and dealings of God, as well as with the nature of manone that gives every possible encouragement to moral virtue. They believe, then, that faith toward God and repentance through our Lord Jesus Christ, their sincerity being tested by a life of holiness, piety, purity, and benevolence, are the conditions of salvation, according to the New Testament. And now, it may be asked, is man then capable of perfect holiness, and can he claim eternal life on the ground of his own righteousness? To this we reply in the words of an able expositor of Unitarian belief," God forbid; God's free, unpurchased, infinite mercy, is the ground of our assurance and our hope. And we think it a ground large enough for the whole universe to stand upon. We believe, through the Scriptures, that as God requires forgiveness in man towards man, as the first and last of his virtues, so he possesses the attribute himself in all its loveliness and perfection; and, as our Lord has represented in the Parable of the Prodigal Son, stands ever ready with the outstretched arms of parental love, to receive and forgive the returning-the reformed sinner. This we believe to be the simple and sublime teaching of revelation; and that God does not demand that his forgiveness shall be bought, forced from him by the voluntary sacrifice and death in man's stead of the infinite God, his equal and son!"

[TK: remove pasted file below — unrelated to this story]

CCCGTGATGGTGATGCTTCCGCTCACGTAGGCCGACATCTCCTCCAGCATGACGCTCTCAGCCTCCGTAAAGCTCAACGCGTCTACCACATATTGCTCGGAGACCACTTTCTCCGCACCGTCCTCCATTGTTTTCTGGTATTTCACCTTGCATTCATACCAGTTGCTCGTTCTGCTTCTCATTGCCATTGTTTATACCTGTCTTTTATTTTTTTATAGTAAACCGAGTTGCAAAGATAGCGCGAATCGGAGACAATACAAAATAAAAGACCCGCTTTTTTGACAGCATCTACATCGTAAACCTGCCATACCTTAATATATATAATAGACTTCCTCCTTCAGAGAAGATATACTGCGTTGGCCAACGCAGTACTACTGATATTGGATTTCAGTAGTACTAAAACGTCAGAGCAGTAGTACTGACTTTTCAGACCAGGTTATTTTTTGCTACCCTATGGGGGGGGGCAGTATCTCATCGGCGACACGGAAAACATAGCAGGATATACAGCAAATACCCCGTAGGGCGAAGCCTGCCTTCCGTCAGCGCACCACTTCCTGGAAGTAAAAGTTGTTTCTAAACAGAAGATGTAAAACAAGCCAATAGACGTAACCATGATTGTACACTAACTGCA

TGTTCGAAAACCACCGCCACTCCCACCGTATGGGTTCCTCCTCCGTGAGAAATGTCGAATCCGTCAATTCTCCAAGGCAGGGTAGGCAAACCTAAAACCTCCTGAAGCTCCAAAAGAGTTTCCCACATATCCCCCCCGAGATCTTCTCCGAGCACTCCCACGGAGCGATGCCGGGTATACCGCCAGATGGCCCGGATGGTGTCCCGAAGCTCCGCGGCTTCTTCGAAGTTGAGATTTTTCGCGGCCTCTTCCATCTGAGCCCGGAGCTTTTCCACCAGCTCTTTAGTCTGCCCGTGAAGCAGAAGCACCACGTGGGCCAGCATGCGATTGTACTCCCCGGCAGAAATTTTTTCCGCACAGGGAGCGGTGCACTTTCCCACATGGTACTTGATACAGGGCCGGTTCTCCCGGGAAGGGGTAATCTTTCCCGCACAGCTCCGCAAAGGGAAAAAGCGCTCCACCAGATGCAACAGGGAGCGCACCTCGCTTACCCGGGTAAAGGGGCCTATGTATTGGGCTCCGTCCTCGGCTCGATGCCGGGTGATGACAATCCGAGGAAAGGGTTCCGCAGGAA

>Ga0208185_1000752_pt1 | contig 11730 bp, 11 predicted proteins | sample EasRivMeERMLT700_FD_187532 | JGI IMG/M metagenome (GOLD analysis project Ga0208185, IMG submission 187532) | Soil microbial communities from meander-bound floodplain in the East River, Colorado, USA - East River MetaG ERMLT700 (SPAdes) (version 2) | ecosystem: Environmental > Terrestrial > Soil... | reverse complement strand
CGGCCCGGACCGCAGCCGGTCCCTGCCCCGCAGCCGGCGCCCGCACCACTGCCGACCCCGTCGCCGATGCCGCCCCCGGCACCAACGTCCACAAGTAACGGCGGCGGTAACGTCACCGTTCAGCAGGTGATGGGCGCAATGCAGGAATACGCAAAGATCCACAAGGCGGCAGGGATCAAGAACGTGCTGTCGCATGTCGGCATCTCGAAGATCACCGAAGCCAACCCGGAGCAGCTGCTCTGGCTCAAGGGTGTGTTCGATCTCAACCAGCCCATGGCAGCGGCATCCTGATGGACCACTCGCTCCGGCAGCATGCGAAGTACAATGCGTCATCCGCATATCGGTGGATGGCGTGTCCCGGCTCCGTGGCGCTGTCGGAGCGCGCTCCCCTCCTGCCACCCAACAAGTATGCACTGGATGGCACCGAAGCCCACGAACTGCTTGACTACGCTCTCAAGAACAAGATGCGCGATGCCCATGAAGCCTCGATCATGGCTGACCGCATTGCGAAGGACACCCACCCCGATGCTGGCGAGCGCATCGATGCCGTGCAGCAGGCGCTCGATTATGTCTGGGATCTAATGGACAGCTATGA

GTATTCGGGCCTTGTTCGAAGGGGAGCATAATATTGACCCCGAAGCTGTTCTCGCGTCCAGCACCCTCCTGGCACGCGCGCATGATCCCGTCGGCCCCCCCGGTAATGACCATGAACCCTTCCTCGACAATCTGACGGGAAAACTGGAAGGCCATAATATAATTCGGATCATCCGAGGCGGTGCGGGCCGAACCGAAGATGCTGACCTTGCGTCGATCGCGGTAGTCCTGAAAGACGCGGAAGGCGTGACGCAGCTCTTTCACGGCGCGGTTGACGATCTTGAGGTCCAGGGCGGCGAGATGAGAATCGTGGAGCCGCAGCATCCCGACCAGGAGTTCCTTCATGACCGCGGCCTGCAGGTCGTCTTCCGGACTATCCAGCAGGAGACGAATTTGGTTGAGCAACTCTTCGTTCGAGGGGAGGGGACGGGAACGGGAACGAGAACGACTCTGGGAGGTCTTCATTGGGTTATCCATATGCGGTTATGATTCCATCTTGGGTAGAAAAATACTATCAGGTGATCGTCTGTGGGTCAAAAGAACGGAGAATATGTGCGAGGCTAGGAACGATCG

Accordingly, Unitarians reject the commonly received doctrine of the Atonement. We need not stop to describe that doctrine; suffice it to say, that they consider it as most unscriptural, and most subversive of God's moral character, and the interests of vital religion. This doctrine, which the generality of Christians hold, if it seems to provide an easy method of salvation, does so at the expense of God's justice and mercy; if it represents the Son of God as full of benevolence, it represents the Father as unforgiving, unjust, and unmerciful; it drives us from the mercy-seat of the Father Almighty to the compassion of the self-immolating Son; and when we come to that petition which our Lord has told us to offer up,-" Forgive us our trespasses as we forgive those who trespass against us"-it seals our lips, teaching us that God himself does not and cannot forgive.
If it be asked, what efficacy, then, do Unitarians ascribe to the death of Christ ?—they answer, a moral one; to it